A token sale, however, currently has no regulatory requirements.
Recently, the Reddit-like social media site Steemit saw a tongue-in-cheek post about how to create an ICO scam. While this post – in no way – paints how one could go about actually creating a fraudulent ICO, it does illustrate how simple doing it could be, given the right factors.
Per the post, coming up with a believable fake ICO is as easy as:
- Creating an attractive brand
- Developing a presentation with fake resumes and impressive images
- Buying enough high-profile bitcoin forum accounts to fake enthusiasm
- Creating a proof-of-system that – while only existing on paper – ‘wows’ observers
- Slapping on a bitcoin or ether address.
While there have been successful ICOs – ethereum being a notable example – the number of frauds are hard to ignore.
“A number of crowdsales for cryptocurrencies have turned out to be outright scams, where people promised the launch of a new cryptocurrency but never made good on the promise, absconding with the funds collected during the process,” said Veredictum.io CEO Tim Lea, adding:
“The community as a whole, therefore, has become increasingly cautious and wary of new coins.”
While it should not be interpreted that this example alleges that token will be or is a fraudulent vehicle, MIT’s experimental status has raised questions about the nature of the prospectus offered.
For example, the only two named members of Intellisys to hold non-advisory or non-marketing roles in Mainstreet are Granger and Shrem, with the former currently being the sole voting interest in the company.
In addition, while the prospectus went into detail about how the invested companies will be underwritten and secured, there was little discussion about the seeming legal and logistic contradiction about the company’s stated position and the realities of its offerings.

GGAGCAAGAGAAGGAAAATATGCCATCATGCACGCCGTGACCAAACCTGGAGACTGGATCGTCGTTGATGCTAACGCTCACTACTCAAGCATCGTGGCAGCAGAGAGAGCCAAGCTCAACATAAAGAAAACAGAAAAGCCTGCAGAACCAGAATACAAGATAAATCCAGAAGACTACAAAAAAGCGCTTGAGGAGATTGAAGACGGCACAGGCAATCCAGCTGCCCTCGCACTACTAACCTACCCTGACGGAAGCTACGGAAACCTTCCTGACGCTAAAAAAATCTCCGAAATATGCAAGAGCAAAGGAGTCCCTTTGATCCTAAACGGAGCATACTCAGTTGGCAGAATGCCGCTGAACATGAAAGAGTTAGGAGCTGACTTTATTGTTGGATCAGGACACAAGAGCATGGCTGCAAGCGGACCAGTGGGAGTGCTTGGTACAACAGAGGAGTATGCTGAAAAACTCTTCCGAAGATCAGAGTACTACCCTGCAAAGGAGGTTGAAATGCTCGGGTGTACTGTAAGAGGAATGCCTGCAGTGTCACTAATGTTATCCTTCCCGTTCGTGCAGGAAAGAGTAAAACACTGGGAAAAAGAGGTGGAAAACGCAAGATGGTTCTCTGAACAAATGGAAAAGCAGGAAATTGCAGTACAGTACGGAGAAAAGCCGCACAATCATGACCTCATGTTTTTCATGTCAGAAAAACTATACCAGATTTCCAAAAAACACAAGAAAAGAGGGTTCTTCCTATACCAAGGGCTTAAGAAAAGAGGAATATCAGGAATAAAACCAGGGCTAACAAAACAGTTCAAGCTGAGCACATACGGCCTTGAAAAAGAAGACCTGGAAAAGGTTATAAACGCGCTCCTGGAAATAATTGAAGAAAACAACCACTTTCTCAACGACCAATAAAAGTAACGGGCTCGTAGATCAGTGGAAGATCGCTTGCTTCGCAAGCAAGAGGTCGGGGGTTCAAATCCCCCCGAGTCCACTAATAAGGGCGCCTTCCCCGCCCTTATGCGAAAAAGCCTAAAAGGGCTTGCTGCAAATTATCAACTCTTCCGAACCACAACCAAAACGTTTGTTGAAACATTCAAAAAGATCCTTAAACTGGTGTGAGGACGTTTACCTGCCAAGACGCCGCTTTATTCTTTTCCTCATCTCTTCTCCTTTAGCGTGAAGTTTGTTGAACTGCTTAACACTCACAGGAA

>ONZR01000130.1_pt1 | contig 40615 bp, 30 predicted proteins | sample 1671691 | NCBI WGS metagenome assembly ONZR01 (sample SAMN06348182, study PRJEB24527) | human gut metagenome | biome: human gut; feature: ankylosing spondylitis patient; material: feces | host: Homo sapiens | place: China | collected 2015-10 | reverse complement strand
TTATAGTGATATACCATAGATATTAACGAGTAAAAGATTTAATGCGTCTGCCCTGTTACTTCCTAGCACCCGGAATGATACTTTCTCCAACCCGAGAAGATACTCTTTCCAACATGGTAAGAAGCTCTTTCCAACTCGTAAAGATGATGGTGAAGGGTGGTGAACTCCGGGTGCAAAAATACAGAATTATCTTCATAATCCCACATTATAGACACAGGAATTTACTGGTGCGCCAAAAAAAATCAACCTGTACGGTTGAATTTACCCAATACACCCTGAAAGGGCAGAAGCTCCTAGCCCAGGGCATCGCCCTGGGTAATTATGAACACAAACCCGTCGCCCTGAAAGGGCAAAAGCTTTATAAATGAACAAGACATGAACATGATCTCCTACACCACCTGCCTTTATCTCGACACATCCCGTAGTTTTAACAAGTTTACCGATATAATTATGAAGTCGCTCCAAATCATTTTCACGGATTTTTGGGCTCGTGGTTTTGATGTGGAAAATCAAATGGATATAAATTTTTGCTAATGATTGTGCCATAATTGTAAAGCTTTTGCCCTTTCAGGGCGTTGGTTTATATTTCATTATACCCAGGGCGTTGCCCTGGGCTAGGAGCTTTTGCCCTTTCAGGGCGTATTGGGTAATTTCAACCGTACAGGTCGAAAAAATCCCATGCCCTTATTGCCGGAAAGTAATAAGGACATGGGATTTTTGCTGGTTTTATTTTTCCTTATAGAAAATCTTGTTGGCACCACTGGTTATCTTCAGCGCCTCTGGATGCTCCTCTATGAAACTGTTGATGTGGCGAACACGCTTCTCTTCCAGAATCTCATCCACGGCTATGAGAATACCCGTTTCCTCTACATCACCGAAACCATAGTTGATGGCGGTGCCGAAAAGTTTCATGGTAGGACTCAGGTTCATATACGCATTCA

For example, not registering in the US as an ‘investment company’, as defined by the Investment Company Act of 1940, and actively seeking investors while seeking to secure US-based financial securities – such as the ‘fund-of-funds’ the company indicated it is interested in investing in – creates ambiguity that may doom the fund in the future.
This is compounded by the refusal to sell the fund to US customers, which can be construed as a means to avoid regulatory liability. Carried interest, or private equity shared interest, cannot be traded under most conditions in the US.
The memorandum specifically points out that knowledge and adherence to applicable laws regarding the local legality of being involved in the fund is the sole responsibility of the investor.
If trust is the key consideration in determining the investment-worthiness of a token sale, then we must also face the biggest metaphorical elephant in the room.
As stated previously, there are only two officials publicly stated to be attached to this project in non-advisor or marketing roles. One is Jason Granger, who is well established in the real estate and private equity sectors.
The other is Charlie Shrem. This would be his first venture since the shutdown of BitInstant on anti-money laundering charges and his release from prison following the subsequent sentencing.
Shrem founded BitInstant in 2011 as a way to improve the bitcoin purchasing and selling process. BitInstant offered over 700,000 locations, allowing users to quickly buy and sell bitcoins from the exchanges by means of temporary credit.
Shrem later plead guilty in 2015 on the charge of dealing with Robert Faiella, who supplied $1m in bitcoins to people seeking to buy drugs on the now-seized dark-web site Silk Road.
In a later blog post, Shrem said, “I don’t look for sympathy, I did the crime and I will do the time. They say those who stand by you in the bad times, deserve to be with you in the good times.”
Shrem was jailed for 16 months, and is currently serving out three years of supervised release.
Still, there are many who defend the ICO model and hope that Shrem will be able to provide it with added visibility.
“ICOs are a good idea for the number of reasons,” said, Alex Fork, CEO of the Humaniq Project, a next-generation bank built on the ethereum network. “ICOs give an opportunity to the people who believe in the success of the project to take part immediately with any sum they can afford.”
Fork, however, pointed out that mechanisms such as escrows, smart contracts and advising attorneys cannot be counted on to ensure the integrity of a coin or token offering.
One of the biggest issues he sees is the limitations of the technology needed to deliver the high-tech offerings.
Fork ended with an appeal to the community in this regard, adding:
“In the absence of a better means to guarantee the safety of an ICO, the publicity of company’s key holders – who are open to the public and ready to be in touch with the community – must serve as a reliability guarantee.”
Anvil image via Shutterstock. Mainstreet image via the company